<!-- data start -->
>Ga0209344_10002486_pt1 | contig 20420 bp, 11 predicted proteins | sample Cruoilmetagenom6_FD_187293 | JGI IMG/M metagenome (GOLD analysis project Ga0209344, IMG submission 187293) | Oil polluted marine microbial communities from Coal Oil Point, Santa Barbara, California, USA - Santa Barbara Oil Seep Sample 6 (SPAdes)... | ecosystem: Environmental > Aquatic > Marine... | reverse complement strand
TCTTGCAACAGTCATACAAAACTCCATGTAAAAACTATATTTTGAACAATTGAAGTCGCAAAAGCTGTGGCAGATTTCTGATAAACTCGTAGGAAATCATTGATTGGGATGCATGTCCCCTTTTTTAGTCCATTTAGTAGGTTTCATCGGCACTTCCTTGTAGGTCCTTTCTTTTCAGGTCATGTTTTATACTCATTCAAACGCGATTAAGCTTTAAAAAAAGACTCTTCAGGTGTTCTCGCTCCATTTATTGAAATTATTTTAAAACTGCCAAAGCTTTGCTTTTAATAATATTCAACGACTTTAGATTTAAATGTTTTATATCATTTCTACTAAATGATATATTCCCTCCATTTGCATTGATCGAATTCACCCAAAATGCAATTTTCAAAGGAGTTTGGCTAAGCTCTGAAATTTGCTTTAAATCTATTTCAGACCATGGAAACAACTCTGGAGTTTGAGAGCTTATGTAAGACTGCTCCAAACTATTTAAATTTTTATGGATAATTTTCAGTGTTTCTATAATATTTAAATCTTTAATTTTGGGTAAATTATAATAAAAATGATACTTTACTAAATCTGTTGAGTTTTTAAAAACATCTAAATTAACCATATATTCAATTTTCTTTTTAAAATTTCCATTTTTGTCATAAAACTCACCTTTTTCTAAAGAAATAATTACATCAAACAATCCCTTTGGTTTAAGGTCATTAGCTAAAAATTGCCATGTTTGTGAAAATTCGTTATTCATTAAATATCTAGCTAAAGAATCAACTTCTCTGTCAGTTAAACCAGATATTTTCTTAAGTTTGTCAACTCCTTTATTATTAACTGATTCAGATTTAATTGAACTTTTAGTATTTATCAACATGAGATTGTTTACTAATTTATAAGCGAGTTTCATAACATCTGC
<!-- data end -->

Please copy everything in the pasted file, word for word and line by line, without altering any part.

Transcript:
>Ga0209344_10002486_pt1 | contig 20420 bp, 11 predicted proteins | sample Cruoilmetagenom6_FD_187293 | JGI IMG/M metagenome (GOLD analysis project Ga0209344, IMG submission 187293) | Oil polluted marine microbial communities from Coal Oil Point, Santa Barbara, California, USA - Santa Barbara Oil Seep Sample 6 (SPAdes)... | ecosystem: Environmental > Aquatic > Marine... | reverse complement strand
TCTTGCAACAGTCATACAAAACTCCATGTAAAAACTATATTTTGAACAATTGAAGTCGCAAAAGCTGTGGCAGATTTCTGATAAACTCGTAGGAAATCATTGATTGGGATGCATGTCCCCTTTTTTAGTCCATTTAGTAGGTTTCATCGGCACTTCCTTGTAGGTCCTTTCTTTTCAGGTCATGTTTTATACTCATTCAAACGCGATTAAGCTTTAAAAAAAGACTCTTCAGGTGTTCTCGCTCCATTTATTGAAATTATTTTAAAACTGCCAAAGCTTTGCTTTTAATAATATTCAACGACTTTAGATTTAAATGTTTTATATCATTTCTACTAAATGATATATTCCCTCCATTTGCATTGATCGAATTCACCCAAAATGCAATTTTCAAAGGAGTTTGGCTAAGCTCTGAAATTTGCTTTAAATCTATTTCAGACCATGGAAACAACTCTGGAGTTTGAGAGCTTATGTAAGACTGCTCCAAACTATTTAAATTTTTATGGATAATTTTCAGTGTTTCTATAATATTTAAATCTTTAATTTTGGGTAAATTATAATAAAAATGATACTTTACTAAATCTGTTGAGTTTTTAAAAACATCTAAATTAACCATATATTCAATTTTCTTTTTAAAATTTCCATTTTTGTCATAAAACTCACCTTTTTCTAAAGAAATAATTACATCAAACAATCCCTTTGGTTTAAGGTCATTAGCTAAAAATTGCCATGTTTGTGAAAATTCGTTATTCATTAAATATCTAGCTAAAGAATCAACTTCTCTGTCAGTTAAACCAGATATTTTCTTAAGTTTGTCAACTCCTTTATTATTAACTGATTCAGATTTAATTGAACTTTTAGTATTTATCAACATGAGATTGTTTACTAATTTATAAGCGAGTTTCATAACATCTGC